After six years on Upper Arlington City Council, John C. Adams is planning to step aside.

Adams, 65, won't seek re-election in November when four seats on City Council will be up for votes.

"Four more years is probably too long," he said.

Adams is a public finance banker who assists municipalities and school districts with financing for building constructions and other capital projects.

He was appointed to council in December 2011, reappointed in January 2013 and elected to a four-year term that November. Had he sought, won and served out another term, it would have added up to a decade on council.

"I started looking at what we've accomplished," Adams said. "I've been on for six years.

"Six years might not be quite enough, but 10 years is too long."

Adams said he'll continue to teach a master's in business administration program at Capital University and seek community-based volunteer opportunities in Upper Arlington and central Ohio, but he has no future political aspirations.

He said he sought election because of a commitment to his community, and he's satisfied he was part of a council that in 2014 oversaw a push to secure $3.5 million in new, annual revenue for infrastructure improvements through a quarter-percent income tax increase.

He's also proud of economic development strides made during his tenure that have helped revitalize areas such as Lane Avenue and bolstered the city's payroll tax collections, in addition to providing local access to medical services through the additions of an Ohio State University Wexner Medical Center facility at Kingsdale Center and an OhioHealth medical office on Tremont Road.

"We're stronger than we used to be," Adams said. "We're not talking about the building of new buildings, but we're talking about streets and sewers, upgrading parks.

"That's really big for a city like Upper Arlington. We've also done a good job, in my opinion, over the last six years of promoting the right kinds of economic development."

Adams acknowledged bumps in the road, particularly with regard to the city's community relations with segments of the population in recent years.

He was among four council members, along with David DeCapua, Kip Greenhill and Debbie Johnson, who last August beat back the first recall election in the city's history after a citizens group called Save Northam Park -- later UA for Accountability -- opposed plans to redevelop Northam Park and accused the officials of dismissing residents' concerns and being fiscally irresponsible.

That effort was defeated by approximately 60 percent of voters who favored keeping the four in office.

Adams said city administrators and council should have had a longer discussion with the public about how to upgrade Northam Park before approving any plans.

He also pointed to council's initial support of a proposal to build private, professional offices on undeveloped land at the city's Municipal Services Center as a misstep.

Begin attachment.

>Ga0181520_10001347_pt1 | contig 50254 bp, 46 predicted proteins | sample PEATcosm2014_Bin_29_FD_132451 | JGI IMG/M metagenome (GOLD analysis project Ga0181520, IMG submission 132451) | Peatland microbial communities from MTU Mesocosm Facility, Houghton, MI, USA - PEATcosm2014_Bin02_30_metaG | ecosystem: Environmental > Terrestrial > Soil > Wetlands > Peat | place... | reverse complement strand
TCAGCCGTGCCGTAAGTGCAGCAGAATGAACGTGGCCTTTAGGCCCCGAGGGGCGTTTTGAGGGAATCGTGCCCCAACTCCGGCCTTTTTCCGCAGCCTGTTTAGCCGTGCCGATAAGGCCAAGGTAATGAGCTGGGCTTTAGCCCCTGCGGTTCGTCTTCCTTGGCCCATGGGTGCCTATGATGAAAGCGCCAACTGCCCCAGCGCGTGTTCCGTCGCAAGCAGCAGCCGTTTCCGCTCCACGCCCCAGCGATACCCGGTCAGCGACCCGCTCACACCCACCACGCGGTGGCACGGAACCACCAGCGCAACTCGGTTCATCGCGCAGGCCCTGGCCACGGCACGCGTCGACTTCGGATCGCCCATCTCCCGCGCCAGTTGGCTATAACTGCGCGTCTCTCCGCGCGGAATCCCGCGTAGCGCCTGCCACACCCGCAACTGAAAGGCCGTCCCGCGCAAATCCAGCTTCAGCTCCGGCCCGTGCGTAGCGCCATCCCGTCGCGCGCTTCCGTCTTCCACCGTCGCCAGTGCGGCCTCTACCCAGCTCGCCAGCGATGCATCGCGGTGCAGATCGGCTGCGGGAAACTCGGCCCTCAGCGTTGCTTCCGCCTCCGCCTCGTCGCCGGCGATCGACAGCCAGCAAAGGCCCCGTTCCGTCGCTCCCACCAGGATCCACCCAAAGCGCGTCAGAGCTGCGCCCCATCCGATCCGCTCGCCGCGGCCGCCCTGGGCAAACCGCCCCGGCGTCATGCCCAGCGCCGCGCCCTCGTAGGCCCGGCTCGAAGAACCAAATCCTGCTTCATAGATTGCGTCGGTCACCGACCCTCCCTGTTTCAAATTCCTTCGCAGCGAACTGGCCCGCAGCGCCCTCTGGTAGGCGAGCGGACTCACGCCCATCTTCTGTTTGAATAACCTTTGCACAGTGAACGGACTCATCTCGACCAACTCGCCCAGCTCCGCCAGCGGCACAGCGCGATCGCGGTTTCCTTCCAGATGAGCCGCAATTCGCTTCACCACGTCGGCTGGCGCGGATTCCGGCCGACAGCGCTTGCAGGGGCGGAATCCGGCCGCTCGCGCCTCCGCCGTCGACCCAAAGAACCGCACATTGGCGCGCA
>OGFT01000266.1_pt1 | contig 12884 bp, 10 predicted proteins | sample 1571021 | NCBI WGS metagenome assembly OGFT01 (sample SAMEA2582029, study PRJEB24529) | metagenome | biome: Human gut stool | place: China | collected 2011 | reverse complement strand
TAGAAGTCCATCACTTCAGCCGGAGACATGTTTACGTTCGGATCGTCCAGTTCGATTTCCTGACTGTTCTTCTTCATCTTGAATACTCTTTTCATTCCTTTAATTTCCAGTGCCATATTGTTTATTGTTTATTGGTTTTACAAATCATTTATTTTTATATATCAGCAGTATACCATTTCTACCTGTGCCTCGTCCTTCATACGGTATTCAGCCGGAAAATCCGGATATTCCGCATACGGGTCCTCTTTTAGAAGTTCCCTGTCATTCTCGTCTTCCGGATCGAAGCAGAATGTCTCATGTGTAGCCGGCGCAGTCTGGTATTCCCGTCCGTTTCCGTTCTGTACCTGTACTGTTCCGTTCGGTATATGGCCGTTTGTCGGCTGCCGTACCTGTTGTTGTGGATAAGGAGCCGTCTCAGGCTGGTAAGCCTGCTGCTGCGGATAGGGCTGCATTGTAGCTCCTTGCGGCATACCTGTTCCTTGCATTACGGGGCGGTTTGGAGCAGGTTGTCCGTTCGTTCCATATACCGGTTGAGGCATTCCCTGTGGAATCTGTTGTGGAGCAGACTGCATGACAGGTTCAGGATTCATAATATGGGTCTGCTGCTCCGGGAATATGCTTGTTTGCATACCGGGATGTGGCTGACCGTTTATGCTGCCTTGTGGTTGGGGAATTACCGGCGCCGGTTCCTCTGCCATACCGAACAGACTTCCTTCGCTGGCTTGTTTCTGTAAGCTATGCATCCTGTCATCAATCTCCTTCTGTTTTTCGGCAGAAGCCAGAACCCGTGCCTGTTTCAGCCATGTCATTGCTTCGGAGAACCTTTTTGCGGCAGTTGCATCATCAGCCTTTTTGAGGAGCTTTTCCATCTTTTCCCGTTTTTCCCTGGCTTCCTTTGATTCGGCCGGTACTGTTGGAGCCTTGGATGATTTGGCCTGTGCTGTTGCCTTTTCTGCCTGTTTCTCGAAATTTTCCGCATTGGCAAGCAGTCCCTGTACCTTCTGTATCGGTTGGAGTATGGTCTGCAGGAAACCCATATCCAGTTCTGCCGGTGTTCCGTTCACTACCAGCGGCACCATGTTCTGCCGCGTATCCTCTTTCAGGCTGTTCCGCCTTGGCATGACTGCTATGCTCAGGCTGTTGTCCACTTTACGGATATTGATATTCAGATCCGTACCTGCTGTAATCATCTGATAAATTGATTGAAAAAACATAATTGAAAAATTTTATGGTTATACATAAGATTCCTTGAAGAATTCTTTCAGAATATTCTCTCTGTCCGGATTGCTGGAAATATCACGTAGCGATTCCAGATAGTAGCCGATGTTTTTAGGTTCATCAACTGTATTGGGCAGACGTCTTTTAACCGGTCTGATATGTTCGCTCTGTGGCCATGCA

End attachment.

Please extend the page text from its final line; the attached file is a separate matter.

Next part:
Council ultimately backed off the plan in summer 2014 after an opposition group collected enough signatures to try to reverse council's decision via a referendum vote.

Adams said he originally supported the project at the MSC's The Point because the city was set to ask for an income tax increase, and he was considering if city officials had "done everything possible to drive the tax base."

"We clearly made some mistakes -- some real, some perceived," he said. "People need to remember city council is a volunteer body.

"By and large, it's people doing the best they can. If anything gets to the city council level, there are pros and cons to it and there is no perfect decision."

Council President Debbie Johnson, herself in her eighth and final year on council, said Adams' expertise will be missed and commended his leadership.

"While I am deeply disappointed that John will not seek another term on Upper Arlington Council, I respect his decision," Johnson said. "During his six years of public service, the city has accomplished so much in terms of fiscal stability and infrastructure improvements.

"John is a very effective leader and member of council. He is thoughtful and always prepared with an eye toward fiscal responsibility. I think I speak for all the other council members when I say that his vast public finance expertise has been an asset. It has been a pleasure to serve with him."

Adams said he plans to spend more time with his family, including his wife, Blair, whom he said he "can't thank enough" for her support the past six years.

He also looks forward to spending time with his three sons, Sam, Charlie and Ben, their wives and his two granddaughters, 16-month-old Caroline and 4-month-old Eleanor.

"It's been a pleasure serving the public, and I look forward to the next six months," he said.

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